IVF increases the risk of ovarian cancer

Publié le 10 Mar, 2016

In late October 2015, a British study conducted by Professor Alastair Sutcliffe and a team of scientists at University College Hospital London, confirmed the role of in-vitro fertilisation (IVF) in the increased risk of ovarian cancer in sterile women.


A comparison of 250,000 patients in the general population who underwent IVF between 1991 and 2010confirmed that this cancer was diagnosed in 15 out of 10,000 and 11 out of 10,000 women, respectively. Professor Sutcliffe explained that the study showed that although “the risk of developing breast or uterine cancer was not increased, these patients were at greater risk of ovarian cancer. Furthermore, it is important to emphasise that pregnancy may or may not occur in the three years following treatment”.


According to him, the issue is two-fold: those in charge of health-related decisions in Britain should launch a new preventive policy and, above all, give a clearer explanation to women  “who are not sufficiently aware of the limitations of fertility” and the “risks” inherent in IVF.


Doctor Pierre-Louis Broux, a gynaecologist at the La Sagesse Clinic in Rennes, demands clarity for patients who, in his opinion, “consult for too long” believing that medically assisted procreation (MAP) provides an answer to the ticking of the biological clock. However, “the right message isn’t given”, he confirmed “especially when major companies offer to finance freezing eggs for their employees. Our society is on a slippery slope”.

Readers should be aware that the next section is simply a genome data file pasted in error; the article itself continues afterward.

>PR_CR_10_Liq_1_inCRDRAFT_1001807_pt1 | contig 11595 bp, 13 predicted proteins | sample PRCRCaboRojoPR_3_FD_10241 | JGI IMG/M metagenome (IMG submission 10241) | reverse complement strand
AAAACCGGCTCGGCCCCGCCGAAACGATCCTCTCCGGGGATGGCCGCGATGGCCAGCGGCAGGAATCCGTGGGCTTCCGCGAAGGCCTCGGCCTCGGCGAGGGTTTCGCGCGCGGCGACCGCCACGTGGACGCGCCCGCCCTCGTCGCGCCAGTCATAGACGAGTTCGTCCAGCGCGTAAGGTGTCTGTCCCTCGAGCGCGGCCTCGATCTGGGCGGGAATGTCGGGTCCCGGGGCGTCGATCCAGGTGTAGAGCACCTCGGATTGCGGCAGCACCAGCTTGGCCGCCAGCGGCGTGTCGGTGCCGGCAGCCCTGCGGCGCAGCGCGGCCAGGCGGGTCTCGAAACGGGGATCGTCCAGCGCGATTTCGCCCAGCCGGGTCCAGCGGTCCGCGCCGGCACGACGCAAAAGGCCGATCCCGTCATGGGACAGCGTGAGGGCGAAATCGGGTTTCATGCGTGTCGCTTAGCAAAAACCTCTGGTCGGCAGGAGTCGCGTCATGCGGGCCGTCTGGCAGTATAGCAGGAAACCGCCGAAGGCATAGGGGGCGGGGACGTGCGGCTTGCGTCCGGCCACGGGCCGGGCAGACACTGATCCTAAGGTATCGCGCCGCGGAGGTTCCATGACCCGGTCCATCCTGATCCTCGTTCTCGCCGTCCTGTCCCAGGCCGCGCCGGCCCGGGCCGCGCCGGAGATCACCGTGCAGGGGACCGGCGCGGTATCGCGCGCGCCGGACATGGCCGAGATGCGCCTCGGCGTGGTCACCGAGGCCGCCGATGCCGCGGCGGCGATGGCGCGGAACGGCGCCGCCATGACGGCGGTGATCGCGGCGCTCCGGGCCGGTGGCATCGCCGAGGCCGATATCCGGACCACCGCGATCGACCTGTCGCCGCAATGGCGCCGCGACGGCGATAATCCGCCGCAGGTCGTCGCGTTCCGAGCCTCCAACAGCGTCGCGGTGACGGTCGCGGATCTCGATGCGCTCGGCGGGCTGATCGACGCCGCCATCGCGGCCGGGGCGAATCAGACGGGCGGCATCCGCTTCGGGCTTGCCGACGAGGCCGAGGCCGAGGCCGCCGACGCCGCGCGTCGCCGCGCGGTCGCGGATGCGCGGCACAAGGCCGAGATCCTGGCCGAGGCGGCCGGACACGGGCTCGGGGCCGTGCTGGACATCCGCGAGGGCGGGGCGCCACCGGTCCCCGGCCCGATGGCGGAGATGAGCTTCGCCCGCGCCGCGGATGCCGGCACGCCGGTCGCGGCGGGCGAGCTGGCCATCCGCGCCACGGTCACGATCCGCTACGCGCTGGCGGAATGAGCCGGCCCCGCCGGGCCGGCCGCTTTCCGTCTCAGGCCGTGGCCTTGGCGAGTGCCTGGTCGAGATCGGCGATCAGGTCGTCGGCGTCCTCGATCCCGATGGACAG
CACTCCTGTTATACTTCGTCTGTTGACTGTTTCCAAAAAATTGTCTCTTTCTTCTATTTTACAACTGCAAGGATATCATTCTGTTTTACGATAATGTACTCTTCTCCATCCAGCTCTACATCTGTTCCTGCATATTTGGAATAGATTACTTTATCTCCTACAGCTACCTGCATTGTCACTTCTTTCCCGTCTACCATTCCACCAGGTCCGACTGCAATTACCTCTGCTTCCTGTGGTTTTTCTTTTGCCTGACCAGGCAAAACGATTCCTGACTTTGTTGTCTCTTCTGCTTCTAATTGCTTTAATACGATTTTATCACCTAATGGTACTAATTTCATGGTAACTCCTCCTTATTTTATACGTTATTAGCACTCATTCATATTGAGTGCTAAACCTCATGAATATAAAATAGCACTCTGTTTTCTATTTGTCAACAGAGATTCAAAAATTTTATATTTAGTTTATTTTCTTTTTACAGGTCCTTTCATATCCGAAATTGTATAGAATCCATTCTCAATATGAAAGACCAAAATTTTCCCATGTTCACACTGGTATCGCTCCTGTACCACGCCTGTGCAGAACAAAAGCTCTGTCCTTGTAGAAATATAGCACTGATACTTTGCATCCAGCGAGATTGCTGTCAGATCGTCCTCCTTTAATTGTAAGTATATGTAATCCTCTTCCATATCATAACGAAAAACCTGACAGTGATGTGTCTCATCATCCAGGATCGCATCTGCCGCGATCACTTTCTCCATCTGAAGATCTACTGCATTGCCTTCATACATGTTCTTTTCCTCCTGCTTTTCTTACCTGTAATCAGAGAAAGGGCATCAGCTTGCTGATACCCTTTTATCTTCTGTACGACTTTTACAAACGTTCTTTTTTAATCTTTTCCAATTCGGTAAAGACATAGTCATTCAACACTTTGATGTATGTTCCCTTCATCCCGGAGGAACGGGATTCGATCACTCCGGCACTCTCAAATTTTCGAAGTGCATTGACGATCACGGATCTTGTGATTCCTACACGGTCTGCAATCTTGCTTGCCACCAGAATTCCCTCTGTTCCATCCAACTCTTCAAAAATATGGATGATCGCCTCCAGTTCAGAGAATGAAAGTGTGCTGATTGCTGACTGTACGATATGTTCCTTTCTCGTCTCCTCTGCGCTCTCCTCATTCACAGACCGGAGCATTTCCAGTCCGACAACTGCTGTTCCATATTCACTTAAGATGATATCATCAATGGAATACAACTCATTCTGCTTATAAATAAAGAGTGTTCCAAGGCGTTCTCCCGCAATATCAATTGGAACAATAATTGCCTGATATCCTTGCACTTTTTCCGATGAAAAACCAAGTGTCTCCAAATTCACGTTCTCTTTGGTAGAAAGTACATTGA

Elodie,who discovered a tumour measuring 15 mm at the age of 42, fifteen months after five consecutive attempts at IVF, regrets not being better informed.  However, in her opinion, “Doctors join ranks.  MAP is a real business”. Biologist Jacques Testart, who pioneered the first test-tube baby, shares this opinion: “IVF is expensive because laboratories selling synthetic hormones that are injected into women to boost ovulation charge exorbitant prices for our over-indebted social security schemes”. Smear campaigns“serve no purpose whatsoever” confirmed gynaecologist Professor René Frydman – they only boost trade.

Marie-Claire (09/03/2016)

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